Veterans Push To Rename Confederate Fort Hood After Mexican American War Hero
Roy Benavidez received five Purple Hearts and the Medal of Honor for his valor and heroism.
Veterans push to rename Confederate Fort Hood after legendary Medal of Honor recipient, Roy Benavidez, who jumped from a helicopter to save an entire patrol surrounded by enemies. He was shot and stabbed so many times, they were zipping him into a body bag when he spit to show them he was still alive.
Trump says he "will not even consider" it.
Veterans in Texas have joined forces with the League of United Latin American Citizens to push for renaming Fort Hood, currently named for a Confederate General, after legendary Vietnam War Medal of Honor recipient, Roy Benavidez.
Benavidez, descendant of the founders of Benavides, Texas, was born in Lindenau to Mexican farmer, Salvador Benavidez, Jr., and Yaqui Indian mother, Teresa Perez.
Young Benavidez shined shoes and worked at a tire shop before dropping out of school at 15 to work fulltime to help support his family.
Benavidez joined the National Guard during the Korean War, then was accepted into the army's elite Special Forces and sent to Vietnam.
...where he stepped on a landmine and was told he would never walk again.
After a year of excruciating training, he walked out of the hospital - and returned to Vietnam.
6 Hours In Hell
On May 2nd, 1968, a 12-man Special Forces patrol was surrounded by 1,000 enemy combatants. Benavidez heard the radioed call for help and immediately boarded a helicopter.
Armed with only a knife and his medical bag, Benavidez jumped 30 feet to the ground from the hovering helicopter and ran 75 meters through gunfire to get to the trapped and wounded soldiers, getting hit in the face, head, and leg. As he dragged wounded men back to the helicopter, he took a grenade to the back, and, just before the helicopter took off, he was shot in the gut.
Then, the helicopter crashed.
Despite his numerous wounds, Benavidez ran to the crashed helicopter, rescued the same soldiers from the wreckage, and called in airstrikes to push back the enemy. On his way to the backup helicopter, he managed to kill an attacking enemy soldier in hand-to-hand combat, but not before being shot again in the thigh and bayoneted in both arms.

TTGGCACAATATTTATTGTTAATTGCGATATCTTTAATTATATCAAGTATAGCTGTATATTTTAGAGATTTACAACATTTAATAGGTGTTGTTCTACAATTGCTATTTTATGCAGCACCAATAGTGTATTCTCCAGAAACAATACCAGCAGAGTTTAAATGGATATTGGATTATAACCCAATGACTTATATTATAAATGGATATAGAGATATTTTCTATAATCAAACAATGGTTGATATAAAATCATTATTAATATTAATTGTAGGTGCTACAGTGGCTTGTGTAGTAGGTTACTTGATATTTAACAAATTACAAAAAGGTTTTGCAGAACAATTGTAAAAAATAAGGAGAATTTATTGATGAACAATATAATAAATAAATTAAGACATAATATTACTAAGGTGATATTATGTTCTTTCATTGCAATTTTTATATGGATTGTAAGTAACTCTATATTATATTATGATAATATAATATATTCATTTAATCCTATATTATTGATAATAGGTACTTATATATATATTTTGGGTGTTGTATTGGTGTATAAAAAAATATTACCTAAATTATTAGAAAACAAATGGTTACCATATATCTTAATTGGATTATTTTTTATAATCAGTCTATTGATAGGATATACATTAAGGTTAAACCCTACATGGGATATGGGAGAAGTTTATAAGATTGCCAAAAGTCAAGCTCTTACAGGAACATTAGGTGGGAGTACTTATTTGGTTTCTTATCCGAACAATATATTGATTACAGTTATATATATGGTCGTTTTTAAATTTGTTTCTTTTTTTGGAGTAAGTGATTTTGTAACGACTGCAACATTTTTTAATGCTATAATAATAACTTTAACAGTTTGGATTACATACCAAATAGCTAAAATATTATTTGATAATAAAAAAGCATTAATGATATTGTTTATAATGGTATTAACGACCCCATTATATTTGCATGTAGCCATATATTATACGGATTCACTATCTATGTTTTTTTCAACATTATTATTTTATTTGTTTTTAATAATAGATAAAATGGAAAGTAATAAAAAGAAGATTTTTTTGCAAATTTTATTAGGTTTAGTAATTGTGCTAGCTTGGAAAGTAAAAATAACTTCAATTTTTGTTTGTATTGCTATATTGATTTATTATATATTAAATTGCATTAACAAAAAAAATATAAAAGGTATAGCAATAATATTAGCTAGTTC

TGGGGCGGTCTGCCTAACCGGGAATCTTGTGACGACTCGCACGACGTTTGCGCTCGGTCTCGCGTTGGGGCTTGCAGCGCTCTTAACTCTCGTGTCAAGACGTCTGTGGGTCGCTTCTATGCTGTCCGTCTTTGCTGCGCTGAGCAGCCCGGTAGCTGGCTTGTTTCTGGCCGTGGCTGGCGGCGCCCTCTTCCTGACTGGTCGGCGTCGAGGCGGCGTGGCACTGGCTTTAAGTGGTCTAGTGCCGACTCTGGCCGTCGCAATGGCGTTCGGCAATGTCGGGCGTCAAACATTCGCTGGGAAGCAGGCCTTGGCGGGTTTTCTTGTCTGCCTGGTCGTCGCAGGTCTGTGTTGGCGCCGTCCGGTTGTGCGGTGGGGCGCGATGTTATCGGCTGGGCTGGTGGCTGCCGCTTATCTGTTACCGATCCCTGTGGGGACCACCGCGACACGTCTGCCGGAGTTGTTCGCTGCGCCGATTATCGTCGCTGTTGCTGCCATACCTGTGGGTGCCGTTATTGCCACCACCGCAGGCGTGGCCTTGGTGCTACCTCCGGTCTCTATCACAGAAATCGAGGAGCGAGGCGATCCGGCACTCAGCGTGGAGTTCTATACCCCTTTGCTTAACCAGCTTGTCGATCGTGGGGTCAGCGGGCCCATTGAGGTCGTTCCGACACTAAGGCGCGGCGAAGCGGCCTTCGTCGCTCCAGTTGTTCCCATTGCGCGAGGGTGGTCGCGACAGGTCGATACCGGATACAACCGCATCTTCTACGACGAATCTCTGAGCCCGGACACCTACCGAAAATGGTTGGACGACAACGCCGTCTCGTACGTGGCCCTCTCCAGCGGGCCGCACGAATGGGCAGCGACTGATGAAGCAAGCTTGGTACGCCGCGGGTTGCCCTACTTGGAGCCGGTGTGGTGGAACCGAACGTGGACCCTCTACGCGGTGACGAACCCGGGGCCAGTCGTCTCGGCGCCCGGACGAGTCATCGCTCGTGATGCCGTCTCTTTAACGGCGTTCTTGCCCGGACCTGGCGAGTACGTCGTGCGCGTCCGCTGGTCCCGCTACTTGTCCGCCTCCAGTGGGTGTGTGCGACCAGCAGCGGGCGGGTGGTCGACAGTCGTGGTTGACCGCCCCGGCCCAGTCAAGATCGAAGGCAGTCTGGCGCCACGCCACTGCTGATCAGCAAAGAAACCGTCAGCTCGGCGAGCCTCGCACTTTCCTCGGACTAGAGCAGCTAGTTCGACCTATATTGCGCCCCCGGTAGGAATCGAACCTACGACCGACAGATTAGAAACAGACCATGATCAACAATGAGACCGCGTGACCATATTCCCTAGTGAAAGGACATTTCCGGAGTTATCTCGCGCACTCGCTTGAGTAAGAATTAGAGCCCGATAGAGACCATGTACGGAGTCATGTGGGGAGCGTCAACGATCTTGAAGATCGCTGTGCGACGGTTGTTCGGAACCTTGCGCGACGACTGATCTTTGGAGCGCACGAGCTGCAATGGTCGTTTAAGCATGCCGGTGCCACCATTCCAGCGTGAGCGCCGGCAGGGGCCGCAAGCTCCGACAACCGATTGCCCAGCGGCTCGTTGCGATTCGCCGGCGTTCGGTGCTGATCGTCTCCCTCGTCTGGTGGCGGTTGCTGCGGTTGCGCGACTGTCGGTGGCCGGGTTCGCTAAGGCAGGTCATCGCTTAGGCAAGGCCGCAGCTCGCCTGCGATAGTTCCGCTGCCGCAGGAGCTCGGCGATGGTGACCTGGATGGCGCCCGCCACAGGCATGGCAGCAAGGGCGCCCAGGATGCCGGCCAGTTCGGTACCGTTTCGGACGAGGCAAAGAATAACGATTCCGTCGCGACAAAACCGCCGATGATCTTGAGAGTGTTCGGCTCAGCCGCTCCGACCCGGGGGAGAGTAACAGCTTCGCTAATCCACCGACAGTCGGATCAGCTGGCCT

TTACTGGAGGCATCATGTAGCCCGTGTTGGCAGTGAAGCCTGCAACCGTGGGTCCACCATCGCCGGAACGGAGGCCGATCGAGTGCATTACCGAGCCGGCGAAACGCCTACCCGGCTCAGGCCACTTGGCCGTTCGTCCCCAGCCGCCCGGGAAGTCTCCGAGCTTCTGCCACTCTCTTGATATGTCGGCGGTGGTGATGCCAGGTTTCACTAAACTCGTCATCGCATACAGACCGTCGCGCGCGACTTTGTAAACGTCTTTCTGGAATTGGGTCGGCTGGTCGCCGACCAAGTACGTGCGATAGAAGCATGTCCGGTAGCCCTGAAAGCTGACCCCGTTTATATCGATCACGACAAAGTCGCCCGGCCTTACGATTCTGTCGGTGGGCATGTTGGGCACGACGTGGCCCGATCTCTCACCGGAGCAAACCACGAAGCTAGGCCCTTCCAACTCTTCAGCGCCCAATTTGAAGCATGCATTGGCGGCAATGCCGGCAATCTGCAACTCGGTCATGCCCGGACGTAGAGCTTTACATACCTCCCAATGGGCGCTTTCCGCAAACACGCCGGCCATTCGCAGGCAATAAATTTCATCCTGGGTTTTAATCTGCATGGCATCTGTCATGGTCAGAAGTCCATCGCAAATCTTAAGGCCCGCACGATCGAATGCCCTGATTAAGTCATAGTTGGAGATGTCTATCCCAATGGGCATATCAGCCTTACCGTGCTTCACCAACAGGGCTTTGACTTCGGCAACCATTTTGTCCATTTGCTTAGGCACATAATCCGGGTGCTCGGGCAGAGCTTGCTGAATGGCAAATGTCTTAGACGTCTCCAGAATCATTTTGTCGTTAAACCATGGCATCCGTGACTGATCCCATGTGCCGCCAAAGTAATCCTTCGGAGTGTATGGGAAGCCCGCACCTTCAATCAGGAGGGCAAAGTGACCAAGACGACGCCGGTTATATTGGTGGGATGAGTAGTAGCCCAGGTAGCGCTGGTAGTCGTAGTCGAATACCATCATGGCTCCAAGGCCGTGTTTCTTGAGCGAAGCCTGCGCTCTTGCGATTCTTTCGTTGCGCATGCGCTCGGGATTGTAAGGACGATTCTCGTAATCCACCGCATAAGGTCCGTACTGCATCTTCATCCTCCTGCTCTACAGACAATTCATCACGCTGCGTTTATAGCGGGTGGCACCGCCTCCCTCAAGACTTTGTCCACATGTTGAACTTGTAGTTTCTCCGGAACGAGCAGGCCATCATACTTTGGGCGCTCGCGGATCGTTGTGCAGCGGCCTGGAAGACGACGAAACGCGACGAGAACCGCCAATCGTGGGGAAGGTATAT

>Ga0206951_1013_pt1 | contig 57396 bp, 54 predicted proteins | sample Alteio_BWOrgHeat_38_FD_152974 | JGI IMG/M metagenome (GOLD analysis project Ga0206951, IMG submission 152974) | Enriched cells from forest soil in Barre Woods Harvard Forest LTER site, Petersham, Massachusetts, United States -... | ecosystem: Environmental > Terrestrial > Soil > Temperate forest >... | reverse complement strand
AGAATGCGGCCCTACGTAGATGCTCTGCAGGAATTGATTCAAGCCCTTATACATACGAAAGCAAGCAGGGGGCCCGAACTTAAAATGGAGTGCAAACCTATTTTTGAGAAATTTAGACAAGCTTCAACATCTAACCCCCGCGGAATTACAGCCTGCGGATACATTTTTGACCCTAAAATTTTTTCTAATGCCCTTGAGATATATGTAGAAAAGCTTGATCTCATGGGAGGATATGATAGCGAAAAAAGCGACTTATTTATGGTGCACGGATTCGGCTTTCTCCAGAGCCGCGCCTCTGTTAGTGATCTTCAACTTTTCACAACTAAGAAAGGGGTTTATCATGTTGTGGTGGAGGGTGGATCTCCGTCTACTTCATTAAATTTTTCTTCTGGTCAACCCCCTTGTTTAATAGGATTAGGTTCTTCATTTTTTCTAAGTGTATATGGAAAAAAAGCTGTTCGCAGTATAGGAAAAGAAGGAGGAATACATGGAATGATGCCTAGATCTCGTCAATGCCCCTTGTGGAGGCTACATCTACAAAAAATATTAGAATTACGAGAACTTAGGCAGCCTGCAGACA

By the time they returned to base, he had lost so much blood, he was assumed dead. As he was being zipped into a body bag, he had just enough strength left to spit to show that he was still alive.
He had rescued 8 men.
But Benavidez didn't receive the Medal of Honor right away. The Army Decorations Board initially denied him the medal because too much time had passed between the events and his nomination. The board required a witness, but Benavidez believed them all to have died in combat.
Fortunately, one man was still alive, Brian O'Conner, former radioman for Benavidez' Special Forces team.
O'Conner had been so badly wounded that Benavidez believed him dead. But, Brian was alive and well and vacationing in Australia when he read about Benavidez in the paper and immediately sent the board a ten-page account of what happened that day.
Roy Benavidez finally received the Medal of Honor on February 24th, 1981. It was presented by President Reagan, who afterward turned to the press and said:
"If the story of his heroism were a movie script, you would not believe it."
Fort Hood is named after Confederate General John Bell Hood, who resigned his commission in the U.S. Army to fight against it.
Hood was not only a traitor, he was incompetent. According to the Washington Post, "his 'reckless' command hastened the fall of Atlanta," and his losses at the Battle of Franklin were "disastrous."
Despite this, President Donald Trump says he will "not even consider" renaming any of the bases named after Confederate leaders, tweeting that, "These Monumental and very Powerful Bases have become part of a Great American Heritage, and a history of Winning, Victory, and Freedom."
Trump may not be aware, but the Confederacy was fighting to keep human being enslaved - and they lost.